The fenders themselves aren’t stock. They are FiberwerX fiberglass baja inspired fenders. They feature a 4 inch bulge and the wheel well is 2.5 inches higher than stock. To give the truck a more factory look, the guys had to slightly modify the Fusion front bumper to get it to line up with the fender. The headlights are Eco-Tint head lights that have an LED ring that changes color with the push of a button. To finish off the front of the truck, the factory grille was ditched and a Racemesh Trucks front grill with integrated LED lights was installed.
Under the hood rests the 6.7 Cummins that has been slightly modified. The engine is running all ARP studs, Industrial Injection’s 100 hp injectors and modified CP3 pump, Fleece Performance’s 64mm turbo, H&S Performance tuner, and Diamond Eye Performance exhaust which feed the DPG dual stacks.
The stacks are mounted inside of the bed instead of through the fender like the rendering. The massive spare tire is mounted in between the stacks. Just behind the spare, a DPG headache rack which is outfitted with DPG LED lights was mounted. The bed, top of the roof, door handles, mirrors and front and rear bumpers have all been coated by Gardit’s Truck Liner.
After reaching up over our heads to open the door, we were posed with an interesting question. How do we get up and into this truck? The original plan was to weld together two sets of AMP Research power running boards. Unfortunately, with how oversized the extreme this truck is, they would fit between the body and the suspension links. To get into this truck, they actually have to jump and pull themselves into it. If they had, had another week to work prior to the show, they would have been able to figure out a solution. As it is, they were actually grinding and working on the truck up until the show opened.
On the inside, the seats are all factory RAM seats. The front row feature two caption chairs, the middle row is a set of 40/20/40 front seats and the rear are mega cab rear seats. All of them are wrapped in factory black leather. Up in the head liner there are three sun roofs.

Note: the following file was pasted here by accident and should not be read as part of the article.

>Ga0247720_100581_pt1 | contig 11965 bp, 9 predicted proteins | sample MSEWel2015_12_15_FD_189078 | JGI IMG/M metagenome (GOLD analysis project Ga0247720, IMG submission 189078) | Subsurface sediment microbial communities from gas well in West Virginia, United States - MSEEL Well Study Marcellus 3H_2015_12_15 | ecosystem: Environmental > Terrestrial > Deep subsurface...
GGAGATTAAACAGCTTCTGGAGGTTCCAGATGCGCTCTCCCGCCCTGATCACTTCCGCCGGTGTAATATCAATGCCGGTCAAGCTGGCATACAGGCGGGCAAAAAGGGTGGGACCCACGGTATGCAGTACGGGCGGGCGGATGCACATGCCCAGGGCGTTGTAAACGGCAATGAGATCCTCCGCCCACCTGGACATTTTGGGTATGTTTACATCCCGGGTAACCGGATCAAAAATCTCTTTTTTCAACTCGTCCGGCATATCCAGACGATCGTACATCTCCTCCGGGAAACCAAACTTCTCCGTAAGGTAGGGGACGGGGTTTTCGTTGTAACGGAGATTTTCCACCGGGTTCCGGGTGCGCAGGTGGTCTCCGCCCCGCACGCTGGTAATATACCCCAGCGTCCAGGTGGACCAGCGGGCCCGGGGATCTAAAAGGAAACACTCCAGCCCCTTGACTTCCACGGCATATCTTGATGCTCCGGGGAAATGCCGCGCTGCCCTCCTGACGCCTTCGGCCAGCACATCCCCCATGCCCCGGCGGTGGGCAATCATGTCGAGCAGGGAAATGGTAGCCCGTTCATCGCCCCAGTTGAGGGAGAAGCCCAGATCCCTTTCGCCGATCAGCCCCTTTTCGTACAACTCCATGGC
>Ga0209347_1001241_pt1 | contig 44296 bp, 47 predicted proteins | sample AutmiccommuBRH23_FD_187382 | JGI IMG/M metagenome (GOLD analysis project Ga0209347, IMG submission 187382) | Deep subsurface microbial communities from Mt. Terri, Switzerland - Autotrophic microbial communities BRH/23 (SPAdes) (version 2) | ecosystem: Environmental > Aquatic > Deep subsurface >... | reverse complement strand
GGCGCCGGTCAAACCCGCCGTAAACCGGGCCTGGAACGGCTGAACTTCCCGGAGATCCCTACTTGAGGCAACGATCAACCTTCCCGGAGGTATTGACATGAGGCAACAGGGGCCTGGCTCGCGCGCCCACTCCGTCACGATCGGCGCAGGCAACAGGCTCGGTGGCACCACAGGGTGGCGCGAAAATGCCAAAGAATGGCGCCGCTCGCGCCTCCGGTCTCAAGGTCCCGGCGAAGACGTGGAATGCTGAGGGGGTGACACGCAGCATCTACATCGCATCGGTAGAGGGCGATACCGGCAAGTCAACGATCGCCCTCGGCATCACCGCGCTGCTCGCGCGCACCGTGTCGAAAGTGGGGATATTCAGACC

Once the driver is in the vehicle there are a few extra controls/sensors they have at their disposal. Under the steering wheel, a set of Ford factory upfitter switches control all the led lighting and other accessories. A Titan Fuel Tanks module and the H&S tuner are mounted to the front windshield so the driver can keep an eye on everything.
Under the driver’s seat is a Little Larry’s switch panel. These switches control the 4 wheel drive system. There is an AxleTech T600 air shift drop box (transfer case) mounted mid truck that send power to the front and rear axles. The T600 is a two-speed box (high/low). The driveshafts coming out of the T600 are massive and actually require 1710 joint (think semi truck).
Pretty much no matter where you look, there is something pretty unique about this truck and as a total package it is nothing but over the top. We look forward to running into these guys at a show and hopefully will be able to convince them we need a ride in this awesome truck!